An Unknown Caller Leaves You Creepy Messages? 5 Things To Do Right Now

creepy messages
Technology is great at keeping us connected. Unfortunately, now and then, it connects us with someone or something really creepy.

The creepy messages you’re receiving could be robocalls, pre-recorded and sometimes robotic voices. Some claim to know the recipient’s routine and may even reveal what seems to be identifying information. Typically, they intend to scam or harass the recipient. Human or otherwise, nuisance callers sometimes aim to intimidate, threaten, or blackmail the victim.

Automated robocalls that phish for your personal information or attempt to get you to agree to charges are also illegal. In 2016, the Federal Communications Commission created a Robocall Strike Force to tackle the problem, developing technologies to block nuisance callers proactively and verify their identities. And California statute 653m PC prohibits obscene, threatening, or repeated electronic messages or phone calls intended to harass and annoy.

According to a recent Truecaller Insights US Spam & Scam report, 30 percent of Americans have reported being a phone scam victim in 2020, with almost a quarter having lost money. Whether it’s a scam or a form of harassment, the proliferation of nuisance phone calls is a serious matter. If you’ve had creepy messages on your phone, or you’re worried about what to do if it happens, read on. Take back the control of your phone line with these five simple actions.

1. Let unrecognized, unsolicited calls go to voicemail

Most scammers don’t leave messages. Ignoring unknown numbers is one way to screen out nuisance callers. If you’ve been receiving creepy messages, all the more reason not to interact with the caller. Whether it was a case of accidental timing or you deliberately let the call slide, not talking to the person was probably for the best. And a voice message is evidence that may come in useful, especially if the calls continue.

Note that if someone you don’t recognize is trying to talk to you, it could be a voice phishing attempt, in which the caller is typically intent on recording your voice saying the word “yes.” They can potentially use this to authorize charges on a bill or stolen card. It’s best not to talk with people if you are suspicious or can identify them as frauds.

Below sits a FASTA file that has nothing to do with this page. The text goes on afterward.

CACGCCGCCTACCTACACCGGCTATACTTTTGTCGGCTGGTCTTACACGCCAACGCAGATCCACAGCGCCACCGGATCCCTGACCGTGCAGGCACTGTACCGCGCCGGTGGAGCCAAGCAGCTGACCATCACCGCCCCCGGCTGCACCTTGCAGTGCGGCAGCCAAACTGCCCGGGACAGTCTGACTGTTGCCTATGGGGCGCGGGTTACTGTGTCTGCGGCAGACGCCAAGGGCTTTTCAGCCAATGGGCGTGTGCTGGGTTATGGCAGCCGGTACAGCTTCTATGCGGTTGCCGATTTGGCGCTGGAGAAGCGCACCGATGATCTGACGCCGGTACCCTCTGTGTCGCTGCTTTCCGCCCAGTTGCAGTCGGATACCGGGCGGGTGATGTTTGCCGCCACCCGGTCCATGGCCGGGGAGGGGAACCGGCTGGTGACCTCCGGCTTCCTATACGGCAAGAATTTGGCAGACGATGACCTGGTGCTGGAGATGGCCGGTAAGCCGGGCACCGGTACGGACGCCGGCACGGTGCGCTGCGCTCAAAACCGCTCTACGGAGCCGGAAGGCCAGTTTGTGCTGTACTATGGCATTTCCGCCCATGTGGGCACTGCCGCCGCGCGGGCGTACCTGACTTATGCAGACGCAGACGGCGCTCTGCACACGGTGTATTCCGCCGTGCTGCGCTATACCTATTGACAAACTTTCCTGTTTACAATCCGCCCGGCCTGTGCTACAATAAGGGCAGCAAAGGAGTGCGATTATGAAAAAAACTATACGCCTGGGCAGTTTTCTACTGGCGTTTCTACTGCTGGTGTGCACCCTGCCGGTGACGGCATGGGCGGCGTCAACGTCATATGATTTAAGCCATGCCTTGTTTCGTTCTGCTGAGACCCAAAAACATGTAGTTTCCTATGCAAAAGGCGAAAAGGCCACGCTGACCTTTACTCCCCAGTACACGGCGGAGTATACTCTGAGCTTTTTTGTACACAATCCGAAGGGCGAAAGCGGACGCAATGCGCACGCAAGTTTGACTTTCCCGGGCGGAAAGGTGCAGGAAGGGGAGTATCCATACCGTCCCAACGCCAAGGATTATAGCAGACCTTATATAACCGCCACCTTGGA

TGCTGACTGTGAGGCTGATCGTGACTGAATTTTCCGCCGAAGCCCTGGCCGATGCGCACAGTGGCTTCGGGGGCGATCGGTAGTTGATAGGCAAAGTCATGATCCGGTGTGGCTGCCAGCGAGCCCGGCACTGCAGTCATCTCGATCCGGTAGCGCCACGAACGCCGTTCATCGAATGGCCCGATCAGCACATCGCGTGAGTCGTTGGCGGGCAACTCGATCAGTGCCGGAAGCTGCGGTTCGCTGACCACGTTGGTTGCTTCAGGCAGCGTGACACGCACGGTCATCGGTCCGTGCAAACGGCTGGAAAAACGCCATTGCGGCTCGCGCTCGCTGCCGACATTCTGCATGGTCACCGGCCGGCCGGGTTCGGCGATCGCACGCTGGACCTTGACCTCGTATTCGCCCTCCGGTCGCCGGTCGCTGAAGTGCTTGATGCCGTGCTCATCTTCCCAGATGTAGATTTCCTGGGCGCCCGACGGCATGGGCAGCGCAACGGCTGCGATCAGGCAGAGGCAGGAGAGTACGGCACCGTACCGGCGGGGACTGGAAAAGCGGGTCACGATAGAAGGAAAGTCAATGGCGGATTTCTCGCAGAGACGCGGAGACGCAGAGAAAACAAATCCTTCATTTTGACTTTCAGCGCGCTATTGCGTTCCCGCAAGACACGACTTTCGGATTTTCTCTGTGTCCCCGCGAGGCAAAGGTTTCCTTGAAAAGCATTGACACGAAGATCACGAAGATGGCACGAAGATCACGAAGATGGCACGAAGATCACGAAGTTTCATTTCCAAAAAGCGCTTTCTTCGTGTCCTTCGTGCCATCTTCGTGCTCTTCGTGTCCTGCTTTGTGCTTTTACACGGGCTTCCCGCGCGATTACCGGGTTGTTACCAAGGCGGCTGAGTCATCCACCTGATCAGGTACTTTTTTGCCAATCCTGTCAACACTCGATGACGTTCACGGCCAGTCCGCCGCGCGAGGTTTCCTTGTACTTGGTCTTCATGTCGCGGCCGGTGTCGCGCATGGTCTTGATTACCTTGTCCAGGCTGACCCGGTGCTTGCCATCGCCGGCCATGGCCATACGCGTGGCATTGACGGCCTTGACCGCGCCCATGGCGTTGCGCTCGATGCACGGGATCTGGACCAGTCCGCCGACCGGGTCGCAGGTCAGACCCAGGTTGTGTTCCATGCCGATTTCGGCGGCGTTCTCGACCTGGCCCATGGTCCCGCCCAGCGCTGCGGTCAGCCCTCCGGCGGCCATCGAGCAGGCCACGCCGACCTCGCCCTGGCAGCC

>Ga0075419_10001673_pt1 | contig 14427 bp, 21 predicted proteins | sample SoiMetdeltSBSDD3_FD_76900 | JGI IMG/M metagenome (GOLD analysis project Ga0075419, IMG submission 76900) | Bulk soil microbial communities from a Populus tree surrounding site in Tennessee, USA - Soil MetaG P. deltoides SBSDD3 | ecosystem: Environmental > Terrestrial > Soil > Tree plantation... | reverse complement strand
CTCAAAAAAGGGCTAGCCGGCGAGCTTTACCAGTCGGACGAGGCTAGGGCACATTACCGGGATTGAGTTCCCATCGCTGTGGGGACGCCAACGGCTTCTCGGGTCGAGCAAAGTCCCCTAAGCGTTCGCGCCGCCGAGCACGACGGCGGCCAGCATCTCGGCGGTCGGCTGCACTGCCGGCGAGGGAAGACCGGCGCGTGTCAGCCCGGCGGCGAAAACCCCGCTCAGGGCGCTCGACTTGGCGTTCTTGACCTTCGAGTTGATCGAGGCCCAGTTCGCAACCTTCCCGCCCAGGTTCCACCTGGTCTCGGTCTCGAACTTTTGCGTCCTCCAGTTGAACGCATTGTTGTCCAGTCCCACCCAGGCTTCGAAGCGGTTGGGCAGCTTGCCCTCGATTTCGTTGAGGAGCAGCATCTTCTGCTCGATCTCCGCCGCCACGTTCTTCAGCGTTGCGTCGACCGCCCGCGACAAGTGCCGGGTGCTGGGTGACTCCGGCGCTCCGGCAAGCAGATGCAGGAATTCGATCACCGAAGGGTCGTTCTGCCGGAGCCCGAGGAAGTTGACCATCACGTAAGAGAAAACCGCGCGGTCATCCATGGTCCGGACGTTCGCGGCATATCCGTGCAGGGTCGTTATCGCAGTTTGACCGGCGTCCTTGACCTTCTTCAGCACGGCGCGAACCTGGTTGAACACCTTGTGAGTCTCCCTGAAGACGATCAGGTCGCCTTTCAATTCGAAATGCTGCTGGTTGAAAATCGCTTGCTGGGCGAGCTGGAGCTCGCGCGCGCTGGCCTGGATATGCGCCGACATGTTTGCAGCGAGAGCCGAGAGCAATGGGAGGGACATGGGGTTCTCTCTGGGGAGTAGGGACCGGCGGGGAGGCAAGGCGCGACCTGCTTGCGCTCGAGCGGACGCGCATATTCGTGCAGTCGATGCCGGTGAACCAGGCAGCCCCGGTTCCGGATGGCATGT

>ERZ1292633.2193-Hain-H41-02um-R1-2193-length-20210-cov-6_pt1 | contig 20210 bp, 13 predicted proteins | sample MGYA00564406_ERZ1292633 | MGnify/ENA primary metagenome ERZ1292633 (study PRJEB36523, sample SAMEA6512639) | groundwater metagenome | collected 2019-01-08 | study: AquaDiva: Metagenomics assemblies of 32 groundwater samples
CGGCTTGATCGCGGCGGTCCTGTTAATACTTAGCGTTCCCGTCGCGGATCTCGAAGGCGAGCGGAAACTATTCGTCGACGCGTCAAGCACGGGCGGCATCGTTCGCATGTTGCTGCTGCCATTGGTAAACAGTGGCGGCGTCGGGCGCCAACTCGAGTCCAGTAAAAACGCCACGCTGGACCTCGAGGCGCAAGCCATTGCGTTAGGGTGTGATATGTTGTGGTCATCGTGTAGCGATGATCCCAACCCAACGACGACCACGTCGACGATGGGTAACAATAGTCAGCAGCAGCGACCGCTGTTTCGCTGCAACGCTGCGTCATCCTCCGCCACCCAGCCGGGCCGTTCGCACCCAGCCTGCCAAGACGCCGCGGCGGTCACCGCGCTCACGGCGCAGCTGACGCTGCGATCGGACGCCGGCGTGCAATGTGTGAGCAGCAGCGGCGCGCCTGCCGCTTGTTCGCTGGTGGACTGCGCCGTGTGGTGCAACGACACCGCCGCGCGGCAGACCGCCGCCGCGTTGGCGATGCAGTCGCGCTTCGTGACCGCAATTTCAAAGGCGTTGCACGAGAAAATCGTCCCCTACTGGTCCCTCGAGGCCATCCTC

2. Check their identity

Resist talking to the caller unless you have verified their identity. An authoritative voice on the line can be enough to convince some people that it’s okay to share privileged information. It’s not.

On no account should you share personal details with the caller if you don’t know who he or she really is. Instead, you might ask for a company number with which to call them back. Then verify their identity with Nuwber or PhoneHistory – type the phone number and see what information on that person comes up

You may feel less threatened or creeped out when armed with the identity of the person leaving the messages. If you doubt the identity of the caller, check it. Don’t give them any information, and don’t say “yes” until you know who they really are.

3. Keep a written log of events

Write down all the occasions the caller attempts to contact you. Include times as well as dates. Transcribe each message and make any notes about it that seem relevant.

This may seem over-the-top at first, but written records like these can prove extremely helpful if things escalate, particularly if you involve the police. Reporting annoying phone calls is one thing, but an accurate account of the frequency and content of the messages can help people make objective decisions about what’s happening and what they can do about it.

4. Tell people about the messages

The Federal Trade Commission will help you stop unwanted phone calls and text messages. Report the messages and any other attempts to contact you.

You can also call the police if you’re feeling harassed or threatened. They are used to such reports and won’t be surprised to hear from you. It’s best to tell them early so that you get a police case number, and they’ll be able to refer to the incident on file if things escalate.

Suppose your call helped uncover a pattern that helps stop the perpetrator? Your report could help police identify a serial abuser before they can harass more people.

5. Block the caller

Ask your service provider to block the number if you are getting repeat calls. Having reported the caller to the police may help you get this done swiftly. Your service provider may also have a call-blocking service that can block nuisance numbers in general, including robocalls. If you can’t block a number through your service provider, an outside service may do this for you.

Registering at the National Do Not Call Registry (it’s free) will prevent marketers from calling you within a month. Visit the website or call 1-888-382-1222 or 1-866-290-4236 (TTY) from the phone number you wish to register. If you still receive sales calls having blocked telemarketers, this is a sign that the “company” calling you is a scammer.

Call-blocking apps that alert you to potential fraudulent calls and let you report scammers are also available. Two of the most effective and popular apps on the market are Hiya (iOS and Android) and Should I Answer? (Android).